Tuesday, 24 April 2012

Circular Causality I

We appreciate the ingenuity of circular causality paradoxes in time travel fiction but usually forget the details. Here are some examples.

"The Chronic Argonauts" (1888) by HG Wells

The Chronic Argonaut, an earlier version of the Time Traveller, moves into an empty and shunned house, moves backwards in time while remaining in the house, is attacked as an intruder by the house's then occupants, a man and his two sons, defends himself and flees back to his present, leaving the father dead. With no evidence of an intruder, the sons are convicted of their father's murder which is why their house is later empty and shunned.

"Stitch in Time" (1961) by John Wyndham

A young man approaching a country house in order to propose to a young woman is pulled fifty years into the future by scientists who are then experimenting with time in the house. The woman, now in a wheelchair, still lives in the house and greets the young man who, after his initial shock, recognises her and, when returned to his present, does not propose to her. Not having received the expected proposal, she marries someone else and has a son whose organisation buys the house, letting her stay in it, and conducts the time experiments.

"Chronoclasm" (1953) by Wyndham

A man has an affair with a woman from his future. When she has returned to the future for the last time, he writes letters to her which will be found and will cause her to travel into her past to find him.

"By His Bootstraps" (1941) by Robert Heinlein

In 1952, Bob Wilson, now drunk, had locked himself in his apartment all day to finish his thesis. A strangely familiar man exiting a disc of nothing threw Wilson's only hat into this "Time Gate" and urged Wilson to follow because an older man would offer a deal enabling all three to run the country. A similar man exiting the Gate argued against. They were interrupted by a nuisance phone call, then by a call from a woman, Genevieve, claiming that Wilson had left his hat in her apartment that afternoon. In a three-sided fight, Wilson was punched unconscious through the Gate. Waking, he was greeted by an older, bearded man, Diktor, who gave him a drugged drink to help him sleep off fatigue, drunkenness and shock. Waking again, he received from Diktor a list of reference books and other resources to bring from 1952. Diktor, benevolent despot of a peaceful society, needed Wilson's help to maintain his position. A young woman, Arma, served food and drink.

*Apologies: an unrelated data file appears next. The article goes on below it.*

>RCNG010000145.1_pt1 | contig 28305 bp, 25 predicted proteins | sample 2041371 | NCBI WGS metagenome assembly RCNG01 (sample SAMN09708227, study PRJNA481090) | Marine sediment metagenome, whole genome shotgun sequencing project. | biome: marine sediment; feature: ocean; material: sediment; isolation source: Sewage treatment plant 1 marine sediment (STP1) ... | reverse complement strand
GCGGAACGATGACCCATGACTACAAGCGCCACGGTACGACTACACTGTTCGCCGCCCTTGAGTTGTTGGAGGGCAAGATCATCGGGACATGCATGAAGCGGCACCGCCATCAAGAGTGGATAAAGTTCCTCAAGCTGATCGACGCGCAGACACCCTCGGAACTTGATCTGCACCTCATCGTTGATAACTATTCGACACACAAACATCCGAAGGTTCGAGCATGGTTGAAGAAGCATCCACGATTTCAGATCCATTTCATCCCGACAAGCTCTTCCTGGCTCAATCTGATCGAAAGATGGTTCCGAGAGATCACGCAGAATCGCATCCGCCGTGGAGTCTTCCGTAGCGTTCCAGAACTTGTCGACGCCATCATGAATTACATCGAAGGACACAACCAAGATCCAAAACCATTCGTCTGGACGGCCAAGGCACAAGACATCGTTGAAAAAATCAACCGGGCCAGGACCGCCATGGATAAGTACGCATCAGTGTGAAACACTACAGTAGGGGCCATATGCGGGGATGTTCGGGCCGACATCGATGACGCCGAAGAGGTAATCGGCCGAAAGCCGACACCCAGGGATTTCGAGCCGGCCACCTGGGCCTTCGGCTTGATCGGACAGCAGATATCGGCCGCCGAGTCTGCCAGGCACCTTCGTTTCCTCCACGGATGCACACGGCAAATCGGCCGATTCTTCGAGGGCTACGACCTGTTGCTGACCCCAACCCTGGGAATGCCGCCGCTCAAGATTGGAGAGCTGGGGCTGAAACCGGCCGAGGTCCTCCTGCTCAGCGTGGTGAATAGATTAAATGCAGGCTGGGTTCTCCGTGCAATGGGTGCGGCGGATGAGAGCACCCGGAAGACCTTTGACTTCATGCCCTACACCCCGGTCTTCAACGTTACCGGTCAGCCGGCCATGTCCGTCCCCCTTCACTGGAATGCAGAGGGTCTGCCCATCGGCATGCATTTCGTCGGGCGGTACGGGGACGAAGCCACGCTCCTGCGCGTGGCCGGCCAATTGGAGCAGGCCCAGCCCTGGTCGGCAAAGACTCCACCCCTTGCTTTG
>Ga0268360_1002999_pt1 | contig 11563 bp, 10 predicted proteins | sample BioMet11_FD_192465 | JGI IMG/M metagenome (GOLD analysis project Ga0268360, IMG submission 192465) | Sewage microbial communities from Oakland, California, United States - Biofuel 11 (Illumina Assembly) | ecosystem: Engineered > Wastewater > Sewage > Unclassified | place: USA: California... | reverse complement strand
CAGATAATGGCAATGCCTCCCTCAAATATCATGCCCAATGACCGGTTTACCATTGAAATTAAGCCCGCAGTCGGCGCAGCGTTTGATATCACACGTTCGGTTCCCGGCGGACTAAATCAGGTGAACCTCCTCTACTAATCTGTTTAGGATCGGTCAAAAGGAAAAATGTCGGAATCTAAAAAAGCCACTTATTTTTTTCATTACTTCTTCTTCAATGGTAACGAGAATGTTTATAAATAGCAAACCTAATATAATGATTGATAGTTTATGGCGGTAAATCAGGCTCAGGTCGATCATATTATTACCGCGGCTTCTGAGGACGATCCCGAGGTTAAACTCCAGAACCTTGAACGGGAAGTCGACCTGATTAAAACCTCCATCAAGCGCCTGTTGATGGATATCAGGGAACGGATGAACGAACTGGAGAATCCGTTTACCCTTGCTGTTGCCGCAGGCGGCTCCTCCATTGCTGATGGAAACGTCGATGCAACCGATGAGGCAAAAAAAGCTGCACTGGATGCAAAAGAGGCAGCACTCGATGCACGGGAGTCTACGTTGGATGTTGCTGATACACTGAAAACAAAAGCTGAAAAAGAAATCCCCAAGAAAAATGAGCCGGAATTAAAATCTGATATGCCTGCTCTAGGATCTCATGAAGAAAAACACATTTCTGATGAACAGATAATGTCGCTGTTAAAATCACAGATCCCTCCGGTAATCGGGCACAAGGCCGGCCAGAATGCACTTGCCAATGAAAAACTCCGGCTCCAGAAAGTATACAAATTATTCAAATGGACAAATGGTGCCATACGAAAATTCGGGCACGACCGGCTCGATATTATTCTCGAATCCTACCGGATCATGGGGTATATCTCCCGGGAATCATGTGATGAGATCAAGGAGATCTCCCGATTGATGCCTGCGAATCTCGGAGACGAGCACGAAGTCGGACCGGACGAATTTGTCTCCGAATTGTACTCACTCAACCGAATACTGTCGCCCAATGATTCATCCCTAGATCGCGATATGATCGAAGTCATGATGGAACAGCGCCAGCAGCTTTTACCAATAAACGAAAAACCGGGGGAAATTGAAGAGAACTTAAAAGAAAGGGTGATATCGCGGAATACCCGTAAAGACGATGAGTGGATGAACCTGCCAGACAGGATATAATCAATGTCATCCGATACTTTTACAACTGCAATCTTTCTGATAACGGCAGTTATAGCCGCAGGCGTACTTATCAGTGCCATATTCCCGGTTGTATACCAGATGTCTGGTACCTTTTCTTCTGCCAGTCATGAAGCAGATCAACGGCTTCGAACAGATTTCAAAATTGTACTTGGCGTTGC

Diktor sent Wilson to 1952 to persuade someone, his younger self, to come through the Gate. An older Wilson arrived to argue against. Wilson followed his punched self through the Gate where Diktor showed him his sleeping form. Wilson questioned Diktor's motives and went through the Gate to dissuade his younger self from going through. Having failed, he was rung again by Genevieve who thought that they had become engaged that afternoon. Later, hearing footsteps stop outside his door, he went through the Gate to see Diktor and himself receding down a corridor. Retrieving his hat and appropriating Diktor's hand-written English-future dictionary, he made a Gate appear in 1952 outside his apartment and went to buy the items on Diktor's list. Because the outside Gate disappeared in his absence, he had to use the one in his apartment after his younger selves had left. Meanwhile, he visited Genevieve and made a nuisance phone call.

Ten years before his encounter with Diktor, he impressed the tribespeople with modern music played on a mechanical recorder, then used his tabu status and sociological knowledge to control society. He occupied Diktor's apartments, grew a Diktor-style beard, named a servant Arma, copied from the old dictionary into a new one when the old one wore out and was called "Diktor" which meant "chief." Watching his apartment through a Gate, he saw a hat and an unconscious body exit the Gate. He placed the hat and dictionary where Wilson would find them, started to plan a list for Wilson, then spoke to him.

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